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            Validity of the World Health Organization Adult ADHD Self-Report Scale (ASRS) Screener in a representative sample of health plan members.

            The validity of the six-question World Health Organization Adult ADHD Self-Report Scale (ASRS) Screener was assessed in a sample of subscribers to a large health plan in the US. A convenience subsample of 668 subscribers was administered the ASRS Screener twice to assess test-retest reliability and then a third time in conjunction with a clinical interviewer for DSM-IV adult ADHD. The data were weighted to adjust for discrepancies between the sample and the population on socio-demographics and past medical claims. Internal consistency reliability of the continuous ASRS Screener was in the range 0.63-0.72 and test-retest reliability (Pearson correlations) in the range 0.58-0.77. A four-category version The ASRS Screener had strong concordance with clinician diagnoses, with an area under the receiver operating characteristic curve (AUC) of 0.90. The brevity and ability to discriminate DSM-IV cases from non-cases make the six-question ASRS Screener attractive for use both in community epidemiological surveys and in clinical outreach and case-finding initiatives. Copyright (c) 2007 John Wiley & Sons, Ltd.
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              Total, Direct, and Indirect Effects in Logit and Probit Models

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                Author and article information

                Journal
                jba
                JBA
                Journal of Behavioral Addictions
                J Behav Addict
                Akadémiai Kiadó (Budapest )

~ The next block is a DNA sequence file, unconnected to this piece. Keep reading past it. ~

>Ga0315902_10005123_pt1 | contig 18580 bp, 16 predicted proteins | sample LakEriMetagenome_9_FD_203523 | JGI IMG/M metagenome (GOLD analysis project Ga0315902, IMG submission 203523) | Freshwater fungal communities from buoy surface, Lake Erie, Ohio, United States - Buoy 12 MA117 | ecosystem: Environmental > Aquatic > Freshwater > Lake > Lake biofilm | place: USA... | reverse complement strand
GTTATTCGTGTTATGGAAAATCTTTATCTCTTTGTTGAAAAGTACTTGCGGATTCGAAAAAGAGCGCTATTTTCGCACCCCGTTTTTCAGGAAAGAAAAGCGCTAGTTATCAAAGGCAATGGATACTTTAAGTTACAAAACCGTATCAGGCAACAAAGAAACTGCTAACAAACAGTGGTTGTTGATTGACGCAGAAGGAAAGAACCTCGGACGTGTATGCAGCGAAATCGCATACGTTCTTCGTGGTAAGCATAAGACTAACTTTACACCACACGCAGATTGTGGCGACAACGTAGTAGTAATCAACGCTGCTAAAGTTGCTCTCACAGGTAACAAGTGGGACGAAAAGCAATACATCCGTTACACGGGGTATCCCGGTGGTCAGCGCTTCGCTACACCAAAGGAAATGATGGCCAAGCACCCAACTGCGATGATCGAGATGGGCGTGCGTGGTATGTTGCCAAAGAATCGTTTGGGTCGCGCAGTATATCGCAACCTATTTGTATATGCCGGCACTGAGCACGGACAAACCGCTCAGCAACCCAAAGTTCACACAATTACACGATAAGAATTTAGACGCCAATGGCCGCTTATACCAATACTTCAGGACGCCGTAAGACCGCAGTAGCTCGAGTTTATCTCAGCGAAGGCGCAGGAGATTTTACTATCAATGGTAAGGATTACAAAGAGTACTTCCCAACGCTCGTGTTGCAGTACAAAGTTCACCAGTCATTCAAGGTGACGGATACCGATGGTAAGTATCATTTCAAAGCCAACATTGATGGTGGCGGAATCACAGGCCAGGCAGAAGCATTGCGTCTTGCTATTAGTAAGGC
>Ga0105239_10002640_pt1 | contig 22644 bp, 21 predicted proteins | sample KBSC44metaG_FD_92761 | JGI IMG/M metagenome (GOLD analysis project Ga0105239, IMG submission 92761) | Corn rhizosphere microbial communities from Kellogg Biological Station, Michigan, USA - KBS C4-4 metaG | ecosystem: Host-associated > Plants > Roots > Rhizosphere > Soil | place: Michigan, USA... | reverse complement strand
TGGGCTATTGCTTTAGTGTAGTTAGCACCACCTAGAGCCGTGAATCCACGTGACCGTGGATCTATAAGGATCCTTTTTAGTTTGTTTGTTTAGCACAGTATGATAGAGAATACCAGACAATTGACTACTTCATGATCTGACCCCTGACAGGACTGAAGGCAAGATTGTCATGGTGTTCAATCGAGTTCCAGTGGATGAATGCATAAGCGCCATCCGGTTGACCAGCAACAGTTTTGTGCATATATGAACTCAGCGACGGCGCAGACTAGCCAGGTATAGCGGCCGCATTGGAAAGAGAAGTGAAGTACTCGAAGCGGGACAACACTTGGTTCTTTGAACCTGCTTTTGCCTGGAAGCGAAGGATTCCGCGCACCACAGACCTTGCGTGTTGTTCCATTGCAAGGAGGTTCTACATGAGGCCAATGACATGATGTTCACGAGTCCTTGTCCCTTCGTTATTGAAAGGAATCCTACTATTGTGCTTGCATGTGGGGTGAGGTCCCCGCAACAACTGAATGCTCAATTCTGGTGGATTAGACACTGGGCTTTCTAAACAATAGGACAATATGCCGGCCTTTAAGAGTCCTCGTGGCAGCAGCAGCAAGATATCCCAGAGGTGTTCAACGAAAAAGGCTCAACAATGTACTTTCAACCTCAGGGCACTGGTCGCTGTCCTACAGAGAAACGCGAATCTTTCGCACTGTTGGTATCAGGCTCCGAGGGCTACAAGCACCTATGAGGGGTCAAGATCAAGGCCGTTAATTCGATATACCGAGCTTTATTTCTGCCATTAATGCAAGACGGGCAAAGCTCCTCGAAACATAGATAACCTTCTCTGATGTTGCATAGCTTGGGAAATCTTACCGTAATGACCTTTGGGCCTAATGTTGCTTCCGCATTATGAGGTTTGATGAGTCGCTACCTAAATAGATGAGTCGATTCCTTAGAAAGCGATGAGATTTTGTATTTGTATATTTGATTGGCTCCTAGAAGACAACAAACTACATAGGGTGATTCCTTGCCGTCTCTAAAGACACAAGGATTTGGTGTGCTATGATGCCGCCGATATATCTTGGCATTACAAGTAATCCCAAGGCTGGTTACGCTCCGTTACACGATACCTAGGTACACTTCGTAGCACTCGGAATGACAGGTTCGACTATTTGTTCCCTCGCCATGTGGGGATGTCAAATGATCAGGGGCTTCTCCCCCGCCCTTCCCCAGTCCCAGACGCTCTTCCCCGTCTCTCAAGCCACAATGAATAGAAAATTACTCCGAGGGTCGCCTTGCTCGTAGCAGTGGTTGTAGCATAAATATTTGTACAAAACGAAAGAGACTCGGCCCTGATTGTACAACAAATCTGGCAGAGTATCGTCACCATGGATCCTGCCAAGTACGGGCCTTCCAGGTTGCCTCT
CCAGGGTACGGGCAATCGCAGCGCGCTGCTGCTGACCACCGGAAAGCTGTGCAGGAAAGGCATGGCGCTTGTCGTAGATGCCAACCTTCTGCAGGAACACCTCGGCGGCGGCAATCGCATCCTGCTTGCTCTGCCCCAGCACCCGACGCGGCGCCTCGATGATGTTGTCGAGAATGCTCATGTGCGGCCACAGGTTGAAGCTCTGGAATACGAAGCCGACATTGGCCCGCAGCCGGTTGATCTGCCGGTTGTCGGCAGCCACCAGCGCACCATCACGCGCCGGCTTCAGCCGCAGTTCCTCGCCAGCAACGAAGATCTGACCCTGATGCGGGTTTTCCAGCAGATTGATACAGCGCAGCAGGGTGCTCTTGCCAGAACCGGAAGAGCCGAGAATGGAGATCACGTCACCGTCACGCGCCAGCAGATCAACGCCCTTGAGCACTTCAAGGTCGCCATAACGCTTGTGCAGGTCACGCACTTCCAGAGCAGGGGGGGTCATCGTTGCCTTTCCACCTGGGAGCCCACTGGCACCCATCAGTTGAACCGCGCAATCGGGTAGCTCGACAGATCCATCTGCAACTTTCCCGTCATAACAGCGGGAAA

2062-5871
                2063-5303
                25 August 2018
                September 2018
                : 7
                : 3
                : 781-791
                Affiliations
                [ 1 ]Faculty of Medicine, University of Paris 5 , Paris, France
                [ 2 ]Research and Development Unit, Parc Sanitari Sant Joan de Déu, Fundació Sant Joan de Déu, Universitat de Barcelona , Barcelona, Spain
                [ 3 ]Instituto de Salud Carlos III, Centro de Investigación Biomédica en Red de Salud Mental, CIBERSAM , Madrid, Spain
                Author notes
                [* ]Corresponding author: Dr. Louis Jacob; Faculty of Medicine, University of Paris 5, 15 rue de l’École de Médecine, Paris 75006, France; Phone: +33 6 27 88 37 06; E-mail: louis.jacob.contacts@ 123456gmail.com
                Article
                10.1556/2006.7.2018.72
                6426384
                30238788
                © 2018 The Author(s)

                This is an open-access article distributed under the terms of the Creative Commons Attribution-NonCommercial 4.0 International License, which permits unrestricted use, distribution, and reproduction in any medium for non-commercial purposes, provided the original author and source are credited, a link to the CC License is provided, and changes – if any – are indicated.

                Page count
                Figures: 1, Tables: 3, Equations: 0, References: 83, Pages: 11
                Funding
                Funding sources: AK’s work was supported by the Miguel Servet contract financed by the CP13/00150 and PI15/00862 projects, integrated into the National R + D + I and funded by the ISCIII – General Branch Evaluation and Promotion of Health Research – and the European Regional Development Fund (ERDF-FEDER). These funders had no role in the study design, collection, analysis and interpretation of the data; writing of the report; and the decision to submit the article for publication.
                Categories